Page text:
By Del Duduit
It’s that time of the year again.
It’s time for many grown men, and a lot of women, to disappear on Monday nights, Thursday nights and all day Sunday. It’s a bizarre phenomenon which takes place each fall and runs into early February.
It can transform a quiet and subdued person into a raging maniac. It can cause family feuds and holiday arguments.
It’s not politics or religion – but I’m talking about a game –the NFL.
People get very emotional during this time of the year – especially if a fantasy football team goes down the drain.
People can take this issue very seriously. I am aware of that and refrain from making jokes about certain players and teams when sitting around a dinner table. It’s okay to insult the wife and grandmother – but don’t you dare say a negative word about my starting quarterback. If you do, then look out.
I enjoy the football games too, but I have to admit I don’t take them as seriously as I used to several years ago. I was once a faithful follower of the Dallas Cowboys when Roger Staubach played in the glory days of America’s team. Even when they were losing, I clung to faith for the expected thrilling comeback. Most of the time, they did. Players seemed to be more loyal back then, and the game was played differently. The quarterback actually got hit, and defensive backs were not bullfighters like today.
Over the past several years, I have leaned toward rooting for a certain player instead of a team.
I have found myself pulling more and more for the Cincinnati Bengals because I have gotten to know their quarterback, Andy Dalton.
He’s a quiet guy who gets some grief from fans for not being an emotional player. But he gets the job done. More so, I like his character and what he stands for more so than getting to the Super Bowl.
“My marriage is important to me.”
Andy is a solid Christian player who holds his God, family, and team up in that order. His priorities are in check, and he is playing the game for the right reason. He definitely wants to win, but he also wants to be a positive example to everyone who watches. He has accepted his role as a public figure and demonstrates an honest and humble attitude.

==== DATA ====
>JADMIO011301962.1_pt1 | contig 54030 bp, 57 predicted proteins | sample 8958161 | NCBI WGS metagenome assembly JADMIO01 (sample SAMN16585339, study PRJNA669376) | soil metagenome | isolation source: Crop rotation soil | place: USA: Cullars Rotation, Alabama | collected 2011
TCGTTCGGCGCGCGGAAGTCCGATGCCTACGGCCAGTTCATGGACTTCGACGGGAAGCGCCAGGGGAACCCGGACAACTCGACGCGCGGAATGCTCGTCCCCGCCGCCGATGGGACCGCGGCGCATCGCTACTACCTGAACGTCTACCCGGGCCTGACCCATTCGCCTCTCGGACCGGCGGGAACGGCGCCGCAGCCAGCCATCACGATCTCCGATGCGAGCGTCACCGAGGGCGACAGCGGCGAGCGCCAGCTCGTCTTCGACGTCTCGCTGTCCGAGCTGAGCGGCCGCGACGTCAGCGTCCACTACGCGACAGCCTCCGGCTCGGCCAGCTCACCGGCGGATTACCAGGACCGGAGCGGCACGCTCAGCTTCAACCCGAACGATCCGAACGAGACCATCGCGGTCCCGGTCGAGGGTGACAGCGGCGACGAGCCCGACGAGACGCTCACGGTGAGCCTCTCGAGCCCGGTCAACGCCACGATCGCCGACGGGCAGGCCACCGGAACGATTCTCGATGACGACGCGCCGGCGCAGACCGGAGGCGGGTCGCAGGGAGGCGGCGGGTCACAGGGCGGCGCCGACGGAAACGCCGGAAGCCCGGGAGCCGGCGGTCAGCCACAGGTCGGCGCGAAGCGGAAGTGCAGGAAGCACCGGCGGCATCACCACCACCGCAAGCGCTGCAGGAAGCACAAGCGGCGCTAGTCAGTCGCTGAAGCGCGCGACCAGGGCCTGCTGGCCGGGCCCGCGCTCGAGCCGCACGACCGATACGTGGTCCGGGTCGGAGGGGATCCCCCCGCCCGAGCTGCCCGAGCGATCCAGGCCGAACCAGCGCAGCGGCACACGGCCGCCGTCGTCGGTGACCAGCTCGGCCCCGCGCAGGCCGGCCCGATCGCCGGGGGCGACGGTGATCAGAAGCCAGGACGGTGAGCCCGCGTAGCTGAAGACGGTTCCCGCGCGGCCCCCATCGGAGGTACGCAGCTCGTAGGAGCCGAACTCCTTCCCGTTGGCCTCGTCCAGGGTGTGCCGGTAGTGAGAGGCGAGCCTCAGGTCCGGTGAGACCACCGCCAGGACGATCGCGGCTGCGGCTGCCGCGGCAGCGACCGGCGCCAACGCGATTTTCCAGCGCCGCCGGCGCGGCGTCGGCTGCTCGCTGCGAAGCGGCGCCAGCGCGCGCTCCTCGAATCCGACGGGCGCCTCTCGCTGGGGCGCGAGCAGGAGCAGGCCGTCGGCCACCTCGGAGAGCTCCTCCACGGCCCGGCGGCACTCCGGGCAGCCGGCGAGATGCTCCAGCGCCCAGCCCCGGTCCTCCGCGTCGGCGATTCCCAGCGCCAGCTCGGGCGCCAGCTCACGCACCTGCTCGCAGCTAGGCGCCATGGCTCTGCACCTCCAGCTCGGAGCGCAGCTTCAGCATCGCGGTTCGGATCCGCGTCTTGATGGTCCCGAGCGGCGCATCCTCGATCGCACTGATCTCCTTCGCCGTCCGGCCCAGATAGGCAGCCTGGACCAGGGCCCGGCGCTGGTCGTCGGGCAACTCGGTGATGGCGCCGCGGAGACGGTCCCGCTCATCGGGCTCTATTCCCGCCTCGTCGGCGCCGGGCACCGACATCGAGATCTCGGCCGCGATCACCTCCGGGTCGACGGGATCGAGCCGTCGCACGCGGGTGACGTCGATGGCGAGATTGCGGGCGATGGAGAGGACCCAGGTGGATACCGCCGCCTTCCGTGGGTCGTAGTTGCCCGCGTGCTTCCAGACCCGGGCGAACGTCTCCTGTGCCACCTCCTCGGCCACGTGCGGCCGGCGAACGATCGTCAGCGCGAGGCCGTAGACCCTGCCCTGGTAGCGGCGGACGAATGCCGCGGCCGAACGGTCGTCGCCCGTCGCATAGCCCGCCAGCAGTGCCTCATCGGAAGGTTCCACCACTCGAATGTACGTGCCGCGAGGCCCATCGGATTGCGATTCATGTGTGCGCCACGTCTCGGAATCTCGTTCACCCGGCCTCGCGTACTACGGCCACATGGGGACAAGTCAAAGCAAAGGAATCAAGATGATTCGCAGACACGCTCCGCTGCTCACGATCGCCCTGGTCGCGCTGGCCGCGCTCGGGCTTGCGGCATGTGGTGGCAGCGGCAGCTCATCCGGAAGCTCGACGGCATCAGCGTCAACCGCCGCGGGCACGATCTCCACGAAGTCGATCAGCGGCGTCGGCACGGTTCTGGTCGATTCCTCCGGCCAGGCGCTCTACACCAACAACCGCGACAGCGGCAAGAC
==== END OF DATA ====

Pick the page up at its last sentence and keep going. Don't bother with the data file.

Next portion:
During his first six seasons as the Bengals signal caller, the 2011 second-round draft pick has had an impressive 89.1 passer rating average. He holds at least 18 team franchise records, including the most passing yards in a season (4,293 in 2013) and most passing touchdowns (33 in 2013.) He has also been a Pro-Bowl selection.
He desperately wants to get his first playoff win in his career, but he more so wants to be a wonderful father and husband.
He was one of the first professional athletes I know of to wear the Qalo ring – which is made of silicon rubber. Many athletes don’t’ wear a wedding band for fear of injury among other reasons. Not Andy. He started wearing one a few years ago, and the trend has caught on among players and everyday dads. He doesn’t have to worry about it getting ripped off during a game and getting his finger hurt. I wear one now too, and I don’t fear it being torn off while typing.
“Whoso findeth a wife findeth a good thing, and obtaineth favour of the Lord.” Proverbs 18:22
“I want everyone to know I am married on the field and off,” he told me. “My marriage is important to me.”
Now Andy and Jordan have two little boys in the house, and Andy is determined to be a Godly father – like the one he had while he was growing up in Texas. Having sons of his own has deepened his faith in the Lord Jesus Christ.
“Growing up as a Christian, I knew the love and mercy God has for me,” he said. “But when you have your own kids, that love just becomes more wonderful. I’ll do anything for my children.”
There are many professional football players who have a solid and wonderful faith. I have just been fortunate enough to have interviewed him a few times and gotten to know him.
I root and cheer for him and would love to see him win the Super Bowl.
But if he does not win the elusive Lombardi Trophy, his role as a quarterback will not be diminished. He has his life in perspective. He gives back to the community and honors his family. He does things right and has the heart of a champion.
That’s why I pull for him. It also helps that he likes chips and queso as a snack – me too.
It’s great to have a team to cheer for during the NFL season. You don’t have to have a squeaky clean arrest-free athlete to make you happy. But at the same time, you don’t have to worry about him getting suspended for eight games for failing a drug test either. He is someone you can depend on for results – both on and off the field.
“Be kindly affectioned one to another with brotherly love; in honour preferring one another.” Romans 12:10
Do you become a different person when a game is on TV? Would you be ashamed of your behavior in a crowd at an NFL game? Do you know the difference in cheering for your team and hurting your witness?
Take a look at your actions, and don’t be flagged for unsportsmanlike conduct.